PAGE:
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I ordered most of my seeds months ago, but it was fun doing a little more shopping here, with other garden-joyous folks.

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There were several venues with live music, including gospel bands, yodelers, and this acoustic band from Connecticut, “Poor Old Shine.” I think they were our favorites.

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Here Mollie, Anne, Anne and I show off our baskets crammed with new plants, goat milk soap, sourdough starter, seeds, and whatnot. We fielded so many questions about where we bought them that we finally hauled them to the car. 

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The man who built these impressive little chicken houses described them as being suited for “urban, upwardly-mobile chicken owners.” Pretty much exactly what we are NOT, but oh well. We admired them, just the same . . .

The live music got more and more popular as the weather deteriorated, and we listened to these fellows a couple times, wishing we had wool blankets to pull over us.

The live music being played under shelter got more and more popular as the weather deteriorated, and we listened to these fellows a couple times, wishing we had wool blankets to pull over us.

 

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Fresh fruit and oven French toast studded with sliced almonds and dried cranberries was our breakfast the next day.

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We stayed in the Whiskey Mansion bed and breakfast in St. Joseph, Missouri, on the way back home that night.

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Anne and Anne are up to some mischief here, it’s clear to see.  I wonder what I interrupted. . .

We were happy to come home to planting weather (at last!) so we could get our hands in the dirt, and have fun putting some plants and seeds in our gardens.  It was a great weekend, full of laughter and seed-buying and plant-choosing and eating a few special things.  We’re already planning another trip.  If you’re interested in learning more about the festivals at Bakersville, take a look right here.

Oh hey, I’m sharing this post with the lively linky-link party over at The Prairie Homestead. Come on over and join us!

20 thoughts on “Baker Creek Heirloom Seeds Spring Festival with the girls

    1. dramamamafive Post author

      Carrie,
      I only bought a few envelopes (having ransomed the farm a couple months ago with my seed order ;)) but they included a pure white tomato and Asian winged beans and another kind of squash. Fun! Can’t wait to get them into my garden!

  1. Alana (@RamblinGarden)

    I hadn’t heard of Baker Creek until late this winter, when someone at work (my boss, actually) showed me her catalog. I had to order the catalog. My spouse, the main gardener, had already composed his seed orders by the time the catalog came but they are a most worthwhile catalog. What lovely pictures, in addition to the high quality, non GMO seeds. The Gettles have purchased Comstock, Ferre & Co near Hartford, CT which is a lot closer to me (living in upstate NY) than Missouri is – and one day I might just pay the Connecticut operation a visit. Thank you for your pictures. It sounds like a great time was had by all, even if it was cold. Glad to have you back.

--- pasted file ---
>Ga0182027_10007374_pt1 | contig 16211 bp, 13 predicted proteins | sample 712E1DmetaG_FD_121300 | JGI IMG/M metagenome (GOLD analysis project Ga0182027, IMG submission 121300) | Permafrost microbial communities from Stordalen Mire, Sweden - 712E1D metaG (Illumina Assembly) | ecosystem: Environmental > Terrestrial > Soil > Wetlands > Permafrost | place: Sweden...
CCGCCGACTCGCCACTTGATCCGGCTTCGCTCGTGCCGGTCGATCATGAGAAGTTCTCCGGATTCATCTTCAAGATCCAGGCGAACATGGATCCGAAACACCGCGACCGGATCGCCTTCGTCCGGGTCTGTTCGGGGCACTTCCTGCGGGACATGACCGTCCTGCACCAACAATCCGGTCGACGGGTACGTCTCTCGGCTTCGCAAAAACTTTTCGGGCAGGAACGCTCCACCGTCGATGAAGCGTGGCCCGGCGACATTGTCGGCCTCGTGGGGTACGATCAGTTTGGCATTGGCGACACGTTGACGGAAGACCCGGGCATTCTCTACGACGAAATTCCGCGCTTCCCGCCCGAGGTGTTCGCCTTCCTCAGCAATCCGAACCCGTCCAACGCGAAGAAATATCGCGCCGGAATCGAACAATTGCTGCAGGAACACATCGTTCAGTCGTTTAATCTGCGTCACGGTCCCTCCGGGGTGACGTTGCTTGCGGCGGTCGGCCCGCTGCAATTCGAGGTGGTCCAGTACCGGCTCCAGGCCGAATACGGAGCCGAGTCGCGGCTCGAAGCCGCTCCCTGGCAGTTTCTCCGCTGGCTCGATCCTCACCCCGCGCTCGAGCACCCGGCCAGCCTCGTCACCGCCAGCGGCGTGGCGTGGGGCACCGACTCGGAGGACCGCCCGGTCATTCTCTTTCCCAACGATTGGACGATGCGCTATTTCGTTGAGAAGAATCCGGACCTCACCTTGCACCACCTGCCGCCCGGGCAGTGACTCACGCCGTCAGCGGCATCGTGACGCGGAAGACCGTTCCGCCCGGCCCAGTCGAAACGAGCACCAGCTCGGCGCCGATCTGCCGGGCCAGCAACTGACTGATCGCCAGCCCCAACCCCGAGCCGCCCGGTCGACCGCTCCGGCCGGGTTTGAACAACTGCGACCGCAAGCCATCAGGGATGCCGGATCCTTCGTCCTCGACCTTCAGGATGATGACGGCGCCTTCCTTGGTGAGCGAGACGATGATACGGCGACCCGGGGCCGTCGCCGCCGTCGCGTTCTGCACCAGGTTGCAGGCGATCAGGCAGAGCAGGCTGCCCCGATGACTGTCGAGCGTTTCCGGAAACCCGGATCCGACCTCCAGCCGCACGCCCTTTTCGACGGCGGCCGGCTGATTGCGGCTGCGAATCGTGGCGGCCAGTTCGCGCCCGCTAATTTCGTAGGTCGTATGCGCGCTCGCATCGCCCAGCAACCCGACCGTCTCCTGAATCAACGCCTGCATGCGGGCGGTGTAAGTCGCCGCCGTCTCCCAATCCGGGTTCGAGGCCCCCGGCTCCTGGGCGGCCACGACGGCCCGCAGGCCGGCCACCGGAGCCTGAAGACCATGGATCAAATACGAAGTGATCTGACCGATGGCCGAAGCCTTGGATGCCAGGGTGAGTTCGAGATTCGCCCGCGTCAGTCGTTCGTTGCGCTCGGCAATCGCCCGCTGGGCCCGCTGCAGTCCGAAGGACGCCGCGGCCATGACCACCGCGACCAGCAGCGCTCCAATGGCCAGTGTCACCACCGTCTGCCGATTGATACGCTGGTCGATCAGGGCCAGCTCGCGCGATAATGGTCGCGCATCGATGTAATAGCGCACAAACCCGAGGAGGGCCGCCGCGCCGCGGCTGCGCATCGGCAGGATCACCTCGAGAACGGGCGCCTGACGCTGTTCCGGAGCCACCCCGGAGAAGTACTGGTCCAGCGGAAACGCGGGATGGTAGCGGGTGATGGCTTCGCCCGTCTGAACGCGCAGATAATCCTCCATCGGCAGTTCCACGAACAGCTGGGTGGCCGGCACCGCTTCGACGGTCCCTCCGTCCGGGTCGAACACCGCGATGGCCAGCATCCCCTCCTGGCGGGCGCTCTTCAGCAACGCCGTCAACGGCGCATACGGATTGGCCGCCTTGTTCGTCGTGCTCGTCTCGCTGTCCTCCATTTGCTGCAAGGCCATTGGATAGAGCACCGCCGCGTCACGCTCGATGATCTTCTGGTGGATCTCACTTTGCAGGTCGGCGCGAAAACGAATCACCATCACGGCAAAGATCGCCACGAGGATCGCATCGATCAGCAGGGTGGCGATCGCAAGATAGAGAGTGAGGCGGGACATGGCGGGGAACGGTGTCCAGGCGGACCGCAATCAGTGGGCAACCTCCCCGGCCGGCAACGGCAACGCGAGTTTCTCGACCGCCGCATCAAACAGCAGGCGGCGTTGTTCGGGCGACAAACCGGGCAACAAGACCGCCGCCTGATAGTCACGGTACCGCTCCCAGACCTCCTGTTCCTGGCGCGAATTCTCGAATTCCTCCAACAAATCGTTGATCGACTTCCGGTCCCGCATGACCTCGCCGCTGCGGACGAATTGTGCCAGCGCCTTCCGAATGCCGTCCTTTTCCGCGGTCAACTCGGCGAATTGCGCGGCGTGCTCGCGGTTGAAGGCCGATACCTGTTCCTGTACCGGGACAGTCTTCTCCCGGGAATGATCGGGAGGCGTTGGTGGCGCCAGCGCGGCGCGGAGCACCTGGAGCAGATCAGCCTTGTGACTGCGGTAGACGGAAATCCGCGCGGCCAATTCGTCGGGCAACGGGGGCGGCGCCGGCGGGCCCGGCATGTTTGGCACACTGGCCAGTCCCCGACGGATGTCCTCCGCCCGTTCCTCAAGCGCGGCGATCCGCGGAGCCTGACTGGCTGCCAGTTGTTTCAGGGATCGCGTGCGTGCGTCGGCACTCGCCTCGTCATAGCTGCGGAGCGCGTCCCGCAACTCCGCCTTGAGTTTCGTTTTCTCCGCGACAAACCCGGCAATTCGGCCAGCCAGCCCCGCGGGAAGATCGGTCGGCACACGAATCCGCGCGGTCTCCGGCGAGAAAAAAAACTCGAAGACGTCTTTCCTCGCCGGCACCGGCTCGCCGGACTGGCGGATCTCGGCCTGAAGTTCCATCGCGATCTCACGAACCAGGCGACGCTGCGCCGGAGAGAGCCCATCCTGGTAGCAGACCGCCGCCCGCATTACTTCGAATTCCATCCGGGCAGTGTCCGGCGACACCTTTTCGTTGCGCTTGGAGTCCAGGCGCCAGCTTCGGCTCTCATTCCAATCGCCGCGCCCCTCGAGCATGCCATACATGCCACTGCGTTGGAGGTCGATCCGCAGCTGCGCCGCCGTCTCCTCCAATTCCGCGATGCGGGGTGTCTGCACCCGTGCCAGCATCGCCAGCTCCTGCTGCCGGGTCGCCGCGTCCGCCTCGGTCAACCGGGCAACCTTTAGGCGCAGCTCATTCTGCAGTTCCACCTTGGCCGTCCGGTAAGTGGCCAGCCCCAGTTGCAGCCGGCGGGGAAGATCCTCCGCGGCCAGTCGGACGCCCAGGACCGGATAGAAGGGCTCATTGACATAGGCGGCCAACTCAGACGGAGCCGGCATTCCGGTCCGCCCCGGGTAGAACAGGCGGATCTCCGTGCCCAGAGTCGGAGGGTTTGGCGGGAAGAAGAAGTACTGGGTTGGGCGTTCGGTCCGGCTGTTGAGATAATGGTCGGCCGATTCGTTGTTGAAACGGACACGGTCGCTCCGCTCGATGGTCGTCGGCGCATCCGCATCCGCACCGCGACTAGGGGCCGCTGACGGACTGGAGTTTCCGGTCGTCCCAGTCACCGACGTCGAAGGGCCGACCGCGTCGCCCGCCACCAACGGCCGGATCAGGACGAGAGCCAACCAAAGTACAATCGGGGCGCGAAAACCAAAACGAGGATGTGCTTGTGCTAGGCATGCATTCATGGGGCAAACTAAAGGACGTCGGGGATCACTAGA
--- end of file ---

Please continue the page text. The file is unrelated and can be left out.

1. dramamamafive Post author

      Thanks Alana. I had heard that they bought the Comstock, Ferre & Co so I’m happy that they are in your neighborhood, too! Good for all us seed-saving types!

  2. Bonnie Gean

    What a wonderful road trip! This totally looks like something I would DIVE right into and enjoy to the fullest extent!

    I’m so jealous!

    (Coming from the UBC)… to give you some comment love 🙂

  3. Francene Stanley

    Chuckle. Your site or my connection is playing up a bit and it took time to change from place to place. I just typed ice in the anti-spam quiz.
    Anyway, I loved your pictorial journey to the festival and back. I could join your excitement at buying the seeds. Well done.

    1. dramamamafive Post author

      Roy, that’s my weight-control regime during the spring and summertime–work very hard in the garden!

  4. Suerae Stein

    Looks like you had a wonderful time! I am envious of people who can garden successfully. I’ve tried growing from seeds and failed every time. The best I’ve done is keep my daylilies alive, but from what I understand about daylilies, they pretty much take care of themselves, so I can hardly take credit. Glad you had a great weekend!

    1. dramamamafive Post author

      Thanks Suerae. I enjoy gardening so much that it should be in the “play” category for me! And don’t sell yourself short–day lilies do require a bit of attention, as you need to divide and share every few years to keep them from getting too crowded. There you go!

  5. Toni Nelson

    Those chicken houses are amazing! I was hungry before but after seeing those onion rings I’m really ready to eat! Looks like you had a fun time! Thanks for sharing all these great photos.